How do you start planning for a tour?
At the beginning, planning for a tour revolved almost entirely around getting the shows in place. For the first three-and-a-half years we were a band, I sat at my computer or with my phone for several hours a day and booked nearly everything for us. I had a system that involved multiple open browser windows: one to find a venue and check it out and see if it was a good fit, one to send the promoter an email (or follow-up email), one of a map I could refer to if I didn’t know how far a drive was between two cities, etc…
The goal was to score an anchor date (a well-paying or high-profile gig), then route the tour around it.
I would use personal connections and follow up with people who made loose, perhaps even empty offers at our shows. If I didn’t follow up on every potential opportunity that came our way, it would really bother me a lot, like I was missing out on something.
I would use IndieOnTheMove.com to route our tours, just trying to find venues that were interested in our kind of music and that could offer a guarantee that could help us pay for gas and food.
Planning a tour is different for us now because we have a management team and a good agent. We still do a lot of prep work because the stakes are a little higher now, and it involves a lot more strategy in regards to where we go and when, and where we play, but it’s also a lot more rewarding.
How do you promote your shows? Do you have different tactics in different markets?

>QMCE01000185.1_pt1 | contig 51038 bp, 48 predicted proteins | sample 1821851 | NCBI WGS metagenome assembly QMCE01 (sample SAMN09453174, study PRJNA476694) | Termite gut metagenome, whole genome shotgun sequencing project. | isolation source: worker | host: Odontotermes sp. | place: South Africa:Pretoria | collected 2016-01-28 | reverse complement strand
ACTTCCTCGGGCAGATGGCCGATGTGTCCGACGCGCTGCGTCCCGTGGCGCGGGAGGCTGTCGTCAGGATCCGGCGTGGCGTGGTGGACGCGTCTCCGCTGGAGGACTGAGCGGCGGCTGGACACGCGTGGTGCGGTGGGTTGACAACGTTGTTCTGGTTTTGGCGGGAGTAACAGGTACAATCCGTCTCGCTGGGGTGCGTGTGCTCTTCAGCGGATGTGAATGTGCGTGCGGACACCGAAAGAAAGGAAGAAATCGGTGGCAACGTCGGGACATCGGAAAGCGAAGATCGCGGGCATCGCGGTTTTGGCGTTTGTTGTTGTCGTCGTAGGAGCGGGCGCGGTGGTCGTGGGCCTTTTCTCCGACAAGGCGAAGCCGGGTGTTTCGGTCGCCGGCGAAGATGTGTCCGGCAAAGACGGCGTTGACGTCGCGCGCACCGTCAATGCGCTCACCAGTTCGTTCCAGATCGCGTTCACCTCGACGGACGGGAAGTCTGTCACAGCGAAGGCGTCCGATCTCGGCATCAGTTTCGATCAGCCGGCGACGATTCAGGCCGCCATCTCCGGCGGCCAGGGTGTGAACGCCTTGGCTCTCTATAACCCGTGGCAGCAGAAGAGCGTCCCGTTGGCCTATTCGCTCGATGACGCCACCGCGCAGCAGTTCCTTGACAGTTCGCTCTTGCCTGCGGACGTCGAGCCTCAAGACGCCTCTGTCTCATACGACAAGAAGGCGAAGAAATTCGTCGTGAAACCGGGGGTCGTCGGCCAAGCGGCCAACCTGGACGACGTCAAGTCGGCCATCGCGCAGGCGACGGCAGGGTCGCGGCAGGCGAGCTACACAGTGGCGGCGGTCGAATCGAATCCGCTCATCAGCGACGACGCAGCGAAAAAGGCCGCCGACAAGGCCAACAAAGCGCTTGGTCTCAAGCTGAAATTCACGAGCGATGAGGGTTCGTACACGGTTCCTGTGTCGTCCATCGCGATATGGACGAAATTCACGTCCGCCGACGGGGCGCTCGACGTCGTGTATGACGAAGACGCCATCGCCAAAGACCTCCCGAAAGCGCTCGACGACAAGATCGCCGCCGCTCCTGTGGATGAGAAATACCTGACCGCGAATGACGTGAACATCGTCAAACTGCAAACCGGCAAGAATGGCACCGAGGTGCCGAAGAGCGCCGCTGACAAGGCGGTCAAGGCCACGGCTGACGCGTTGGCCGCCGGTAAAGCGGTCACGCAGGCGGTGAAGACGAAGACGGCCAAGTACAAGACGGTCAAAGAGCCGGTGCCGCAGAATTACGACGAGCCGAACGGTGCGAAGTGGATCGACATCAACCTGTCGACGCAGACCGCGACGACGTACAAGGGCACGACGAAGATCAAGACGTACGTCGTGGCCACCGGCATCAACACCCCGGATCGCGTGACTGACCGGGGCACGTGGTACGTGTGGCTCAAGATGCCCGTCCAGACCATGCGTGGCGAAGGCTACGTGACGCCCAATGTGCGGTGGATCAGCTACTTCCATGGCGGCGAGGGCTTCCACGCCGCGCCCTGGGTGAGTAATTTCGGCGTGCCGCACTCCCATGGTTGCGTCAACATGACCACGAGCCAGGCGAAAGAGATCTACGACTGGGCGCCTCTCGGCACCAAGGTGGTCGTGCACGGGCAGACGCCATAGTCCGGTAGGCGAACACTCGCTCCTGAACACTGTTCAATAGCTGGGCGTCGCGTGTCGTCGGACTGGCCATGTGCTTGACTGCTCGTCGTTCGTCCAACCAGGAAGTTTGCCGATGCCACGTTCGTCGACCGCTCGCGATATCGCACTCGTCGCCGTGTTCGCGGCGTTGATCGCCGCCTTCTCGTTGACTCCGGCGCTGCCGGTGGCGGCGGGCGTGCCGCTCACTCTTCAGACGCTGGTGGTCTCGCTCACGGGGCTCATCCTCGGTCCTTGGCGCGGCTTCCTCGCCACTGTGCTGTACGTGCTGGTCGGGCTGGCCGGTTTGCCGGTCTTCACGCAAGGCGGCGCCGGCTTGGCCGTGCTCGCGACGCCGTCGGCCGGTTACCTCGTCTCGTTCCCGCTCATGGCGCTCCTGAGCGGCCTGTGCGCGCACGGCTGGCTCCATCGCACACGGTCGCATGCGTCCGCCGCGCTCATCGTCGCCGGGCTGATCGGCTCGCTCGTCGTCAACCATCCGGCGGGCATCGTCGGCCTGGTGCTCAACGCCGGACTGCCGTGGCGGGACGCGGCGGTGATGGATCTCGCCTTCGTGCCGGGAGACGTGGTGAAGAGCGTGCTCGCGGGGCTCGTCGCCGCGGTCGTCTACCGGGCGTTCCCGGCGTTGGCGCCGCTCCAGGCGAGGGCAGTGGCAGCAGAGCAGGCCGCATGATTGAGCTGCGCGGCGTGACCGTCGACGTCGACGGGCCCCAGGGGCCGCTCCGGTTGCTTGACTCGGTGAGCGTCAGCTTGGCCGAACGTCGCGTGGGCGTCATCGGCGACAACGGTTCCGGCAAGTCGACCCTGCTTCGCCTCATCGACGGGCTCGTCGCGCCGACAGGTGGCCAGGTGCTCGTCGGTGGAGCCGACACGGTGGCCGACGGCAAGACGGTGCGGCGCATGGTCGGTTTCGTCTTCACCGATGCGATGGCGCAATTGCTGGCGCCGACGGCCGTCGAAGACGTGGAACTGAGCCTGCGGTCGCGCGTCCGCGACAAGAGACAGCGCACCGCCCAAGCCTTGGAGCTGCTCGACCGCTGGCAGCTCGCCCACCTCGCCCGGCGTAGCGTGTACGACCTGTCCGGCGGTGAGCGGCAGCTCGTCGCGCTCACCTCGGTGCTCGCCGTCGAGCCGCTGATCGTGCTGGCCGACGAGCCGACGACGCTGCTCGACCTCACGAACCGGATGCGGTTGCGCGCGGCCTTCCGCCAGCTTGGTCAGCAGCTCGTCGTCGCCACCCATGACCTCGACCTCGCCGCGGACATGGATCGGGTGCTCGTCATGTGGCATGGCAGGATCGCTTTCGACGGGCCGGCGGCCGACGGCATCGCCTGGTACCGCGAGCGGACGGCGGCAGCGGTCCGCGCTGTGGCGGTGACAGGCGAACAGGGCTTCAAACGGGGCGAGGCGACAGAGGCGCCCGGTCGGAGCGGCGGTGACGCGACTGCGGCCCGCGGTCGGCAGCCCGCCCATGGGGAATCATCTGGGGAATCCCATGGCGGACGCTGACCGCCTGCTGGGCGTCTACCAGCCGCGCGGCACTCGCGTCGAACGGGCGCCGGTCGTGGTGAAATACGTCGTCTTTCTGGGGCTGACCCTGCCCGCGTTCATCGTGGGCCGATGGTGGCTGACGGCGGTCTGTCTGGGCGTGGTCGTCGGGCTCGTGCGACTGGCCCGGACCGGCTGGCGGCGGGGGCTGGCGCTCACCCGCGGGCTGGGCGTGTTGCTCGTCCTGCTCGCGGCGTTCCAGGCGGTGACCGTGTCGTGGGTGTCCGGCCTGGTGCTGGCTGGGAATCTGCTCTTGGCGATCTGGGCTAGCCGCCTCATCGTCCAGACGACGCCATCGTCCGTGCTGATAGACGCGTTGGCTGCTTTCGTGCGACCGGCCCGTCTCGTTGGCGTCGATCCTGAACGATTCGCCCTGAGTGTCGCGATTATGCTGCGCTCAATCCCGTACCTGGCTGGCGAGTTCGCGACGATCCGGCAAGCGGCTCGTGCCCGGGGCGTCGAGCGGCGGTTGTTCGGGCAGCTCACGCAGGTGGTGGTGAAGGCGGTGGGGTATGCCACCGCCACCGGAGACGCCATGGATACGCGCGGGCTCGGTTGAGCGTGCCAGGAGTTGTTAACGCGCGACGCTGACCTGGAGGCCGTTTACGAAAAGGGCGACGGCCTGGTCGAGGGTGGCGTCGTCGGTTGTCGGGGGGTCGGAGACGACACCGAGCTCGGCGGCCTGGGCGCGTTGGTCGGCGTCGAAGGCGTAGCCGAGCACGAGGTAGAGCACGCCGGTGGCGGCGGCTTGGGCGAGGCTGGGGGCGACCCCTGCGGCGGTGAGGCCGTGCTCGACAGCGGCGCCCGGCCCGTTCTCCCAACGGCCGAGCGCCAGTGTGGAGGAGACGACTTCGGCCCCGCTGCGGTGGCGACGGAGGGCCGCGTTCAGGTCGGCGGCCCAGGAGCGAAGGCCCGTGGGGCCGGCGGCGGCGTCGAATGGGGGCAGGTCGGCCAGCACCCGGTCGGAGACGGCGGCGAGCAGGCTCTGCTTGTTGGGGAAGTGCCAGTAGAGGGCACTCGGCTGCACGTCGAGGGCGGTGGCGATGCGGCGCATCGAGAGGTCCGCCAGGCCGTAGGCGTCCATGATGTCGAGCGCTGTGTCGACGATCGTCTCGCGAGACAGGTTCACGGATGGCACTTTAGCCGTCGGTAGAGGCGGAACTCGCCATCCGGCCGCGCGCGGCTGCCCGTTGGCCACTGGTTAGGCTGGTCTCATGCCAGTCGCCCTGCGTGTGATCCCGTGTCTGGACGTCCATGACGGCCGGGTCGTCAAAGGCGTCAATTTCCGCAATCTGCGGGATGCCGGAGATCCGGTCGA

A lot of markets are different, but there are certainly some basic things that we try to do for every show. Social media plays a huge role in promoting. Facebook, Twitter, Instagram and ReverbNation are the big four for us, and now we’re learning that Spotify is an excellent tool for promotion, as well.
A lot of musicians have a problem with Spotify and other streaming services because they don’t see the value and reach they have. I can only speak for what works for us, and in our experience, nearly every single show we play these days, we have AT LEAST five or ten people who come up to us and say something like “I didn’t know who you were yesterday, but you showed up in a Spotify playlist, and I loved it, so I’m here”. That’s huge. And more times than not, those people buy a CD of the music and a t-shirt even though they can stream the tunes for free.
In addition to having our tour dates linked up with Spotify, we still do old-school promo moves like making sure to send physical posters to the venue (weeks in advance!), or trying to get a good, high-visibility print piece in a local publication where we’re playing. Those things should never be undervalued.
What is your favorite part of touring?
Playing music for a living is great, as is making our own schedule and seeing a whole lot of the country, but meeting new people every night who we’ve moved or whose lives we’ve positively impacted with our music is just incredible to me.
I love hearing how our album was the soundtrack to a young couple’s first road trip, or that a specific song was a married couple’s first dance at their wedding, or that someone listened to a song of ours and it really touched them, made them bawl their eyes out for 45 minutes while driving around aimlessly. I can’t imagine that stuff ever getting old.
What are some good ways to save money on the road?
The biggest money-saver we have on the road by far is sleeping in the van instead of paying for lodging every night. Also, you can save yourself money by saving your receipts for everything and writing it off as a business expense. If you’re touring, you’re a pro, right?
What are your tips for touring? Share them in a comment below!
Check back next week for Smooth Hound Smith’s top touring tips and check out their current tour dates here!